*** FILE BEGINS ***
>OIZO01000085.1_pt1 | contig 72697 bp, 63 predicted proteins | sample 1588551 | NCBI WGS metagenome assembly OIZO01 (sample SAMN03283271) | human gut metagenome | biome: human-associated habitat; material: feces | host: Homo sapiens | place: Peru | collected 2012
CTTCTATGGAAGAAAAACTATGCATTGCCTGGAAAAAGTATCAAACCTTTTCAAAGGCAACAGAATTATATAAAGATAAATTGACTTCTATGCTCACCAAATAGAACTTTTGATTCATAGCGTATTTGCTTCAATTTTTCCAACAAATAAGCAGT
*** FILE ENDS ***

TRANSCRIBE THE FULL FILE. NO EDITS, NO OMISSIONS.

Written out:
>OIZO01000085.1_pt1 | contig 72697 bp, 63 predicted proteins | sample 1588551 | NCBI WGS metagenome assembly OIZO01 (sample SAMN03283271) | human gut metagenome | biome: human-associated habitat; material: feces | host: Homo sapiens | place: Peru | collected 2012
CTTCTATGGAAGAAAAACTATGCATTGCCTGGAAAAAGTATCAAACCTTTTCAAAGGCAACAGAATTATATAAAGATAAATTGACTTCTATGCTCACCAAATAGAACTTTTGATTCATAGCGTATTTGCTTCAATTTTTCCAACAAATAAGCAGT